Monday, July 12, 2010

Chaucer: The Medieval Dr. Ruth

The Canterbury Tales are written in a dialect of Middle English closely associated with and understood by the "common people."  The social order (or estates) of the Pilgrims is clearly defined and readers, even those unfamiliar with the social hierarchy of the time, understand very quickly that the Knight resides above the Clerk in status.  Chaucer's use of Middle English as opposed to French or Latin (or even Italian) indicates his desire to move literature from the world of scholars and into the world of man.  Below are a few of my favorite passages from the tales we've read thus far.  Some of them are poetic and flowing while others are raunchy and common.  All of them show a glimpse of life in Medieval England.

General Prologue, lines 1-18:

Whan that Aprill with his shoures soote
The droghte of March hath perced to the roote,
And bathed every veyne in swich licour,
Of which vertu engendred is the flour;
Whan Zephirus eek with his sweete breeth
Inspired hath in every holt and heeth
The tendre croppes, and the yong sonne
Hath in the Ram his halfe cours yronne,
And smale foweles maken melodye,
That slepen al the nyght with open eye-
So priketh hem nature in hir corages
Thanne longen fold to goon on pilgrimages,
And palmeres for to seken straunge strondes
To ferne halwes, kowthe in sondry londes
And specially from every shires ende
Of Engelond to Caunterbury they wende
The hooly blisful martir for to seke
That hem hath holpen whan that they were seeke.

Okay, so it seems predictable to start with the "General Prologue" but really, the opening indicates everything you'll find in one form or another from the rest of the text.  The images of birth and renewal suggested by the time of year (April) and a need for penitence (long to go on Pilgrimages).  A suggestion of sex (sleeping at night with an open eye and pricking of nature).  A need for adventure (seek strange lands).  An appreciation for "ancient" beliefs that seems to gesture to the learned folk that might not be so excited about this common tale (Zephirus and Ram).  And probably my favorite thing about the passage, a play the words seke (seek) and seeke (sick).

The final couplet, loosely translated, reads "They seek the holy blissful martyr so he can heal what makes them sick."  The underlying context associates the word sick with sin, so it makes complete sense that the Pilgrims seek Thomas Becket's (the martyr) shrine to assuage the guilt of their sin.  The exact nature of the sin is never precisely detailed, but given the carnal undertone of many of the other tales we've read, I think the sin for which the Pilgrims seek forgiveness is the sin of the flesh.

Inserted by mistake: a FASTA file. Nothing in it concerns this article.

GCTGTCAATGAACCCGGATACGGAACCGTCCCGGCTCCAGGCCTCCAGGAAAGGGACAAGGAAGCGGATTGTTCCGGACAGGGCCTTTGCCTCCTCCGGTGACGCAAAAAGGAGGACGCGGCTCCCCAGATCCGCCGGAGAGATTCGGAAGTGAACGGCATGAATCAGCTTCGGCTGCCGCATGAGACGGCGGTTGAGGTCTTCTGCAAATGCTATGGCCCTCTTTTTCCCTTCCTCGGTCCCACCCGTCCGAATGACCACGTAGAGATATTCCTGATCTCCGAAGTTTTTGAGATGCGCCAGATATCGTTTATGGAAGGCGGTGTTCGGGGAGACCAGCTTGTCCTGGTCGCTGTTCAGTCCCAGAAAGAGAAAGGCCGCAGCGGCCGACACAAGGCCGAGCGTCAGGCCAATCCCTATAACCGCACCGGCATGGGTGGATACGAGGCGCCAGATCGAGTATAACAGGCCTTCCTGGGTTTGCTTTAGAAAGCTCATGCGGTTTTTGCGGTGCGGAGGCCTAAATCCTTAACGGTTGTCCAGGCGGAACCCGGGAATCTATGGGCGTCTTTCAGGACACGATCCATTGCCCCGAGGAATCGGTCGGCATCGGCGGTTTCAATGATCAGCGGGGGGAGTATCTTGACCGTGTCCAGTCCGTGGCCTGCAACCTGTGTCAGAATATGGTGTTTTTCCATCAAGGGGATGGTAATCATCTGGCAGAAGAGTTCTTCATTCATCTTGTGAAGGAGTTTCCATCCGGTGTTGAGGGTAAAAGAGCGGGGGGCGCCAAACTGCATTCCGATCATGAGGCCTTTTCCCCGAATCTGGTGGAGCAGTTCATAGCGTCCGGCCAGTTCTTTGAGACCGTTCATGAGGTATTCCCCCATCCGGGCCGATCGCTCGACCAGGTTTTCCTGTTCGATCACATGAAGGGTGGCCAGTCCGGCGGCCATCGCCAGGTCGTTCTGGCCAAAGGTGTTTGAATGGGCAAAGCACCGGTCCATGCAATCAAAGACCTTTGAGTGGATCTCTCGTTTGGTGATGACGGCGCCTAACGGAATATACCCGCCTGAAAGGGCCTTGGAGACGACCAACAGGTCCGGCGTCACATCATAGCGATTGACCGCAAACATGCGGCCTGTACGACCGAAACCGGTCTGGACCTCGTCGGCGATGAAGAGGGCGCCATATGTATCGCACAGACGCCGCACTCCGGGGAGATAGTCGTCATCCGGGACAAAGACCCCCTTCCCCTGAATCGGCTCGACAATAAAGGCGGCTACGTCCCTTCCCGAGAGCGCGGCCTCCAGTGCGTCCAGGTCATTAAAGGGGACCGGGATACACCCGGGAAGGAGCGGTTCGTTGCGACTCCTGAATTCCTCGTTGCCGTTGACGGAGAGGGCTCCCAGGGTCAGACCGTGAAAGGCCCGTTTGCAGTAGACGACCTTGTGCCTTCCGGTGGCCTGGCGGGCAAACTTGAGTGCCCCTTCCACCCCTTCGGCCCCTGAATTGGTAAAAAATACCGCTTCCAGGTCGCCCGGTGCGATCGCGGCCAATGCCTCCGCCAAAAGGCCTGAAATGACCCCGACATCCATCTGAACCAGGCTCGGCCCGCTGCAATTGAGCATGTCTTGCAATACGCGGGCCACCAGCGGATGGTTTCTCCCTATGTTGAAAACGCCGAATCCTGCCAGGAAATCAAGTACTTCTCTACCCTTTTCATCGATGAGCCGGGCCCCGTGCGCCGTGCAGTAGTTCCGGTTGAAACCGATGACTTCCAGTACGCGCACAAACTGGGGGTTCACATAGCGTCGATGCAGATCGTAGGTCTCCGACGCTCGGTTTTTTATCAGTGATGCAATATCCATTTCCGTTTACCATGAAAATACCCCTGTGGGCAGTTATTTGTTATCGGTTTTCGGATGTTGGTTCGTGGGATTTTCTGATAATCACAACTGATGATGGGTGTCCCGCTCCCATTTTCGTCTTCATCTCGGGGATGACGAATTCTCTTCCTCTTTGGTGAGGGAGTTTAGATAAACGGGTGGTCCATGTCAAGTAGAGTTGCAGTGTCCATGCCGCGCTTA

Some interesting things I've learned about sins of the flesh, according to the clergy and other religious definitions from the Middle Ages, during this class, in no particular order:
  • Saving yourself for marriage is more sinful than having premarital sex.  Virginity in the sense of chastity for religious devotion mattered more than being untouched prior to your wedding night. 
  • Clergy--monks, friars, nuns, etc.--took a vow of chastity and therefore were not supposed to have sex.  However, many reports indicate that they did.  Surprisingly, saving yourself for marriage is still more sinful than the vow broken by these members of the church.
  • Being married and having sex with your partner--and only your partner--doesn't win you more brownie points than the widow who never marries and never has sex after the death of his/her spouse.
  • Sex inside marriage is fully acceptable, especially if you get pregnant as a result, as long as you don't enjoy it.  This sex is marriage debt, and if it's too pleasurable and people find out, your purity status falls next to that of the "no sex before marriage" virgin.  (And this is why the Wife of Bath frightens people.  Her sermon boldly indicates her enjoyment of sex with her husbands.  It doesn't exactly help matters that she weds 5 times, making her a remarried widow who enjoys sex.  YIKES!)
  • Adultery is favored over having sex when you're not married.  Yep, it was less sinful to be Henry VIII than to be a swinging bachelor.  (Not that he's Medieval, but you understand my point.)
  • If you're a single women, give up now because none of these rules apply to you and you can't win for losing.
 While Chaucer didn't practice or support these doctrinal views, people of the time would have easily been surrounded by those who did prescribe to these Puritanical understandings.  It's no surprise that the Pilgrims seem to be in search of forgiveness for their carnal desires.  The tales serve as a sort of therapy, a verbal acknowledgment of bodily urges.  And the Pilgrimage is just what the doctor prescribed.

My favorite (so far) is "The Merchant's Tale", a tale with an interesting take on the original sin.  Give it a read, and then let's talk.

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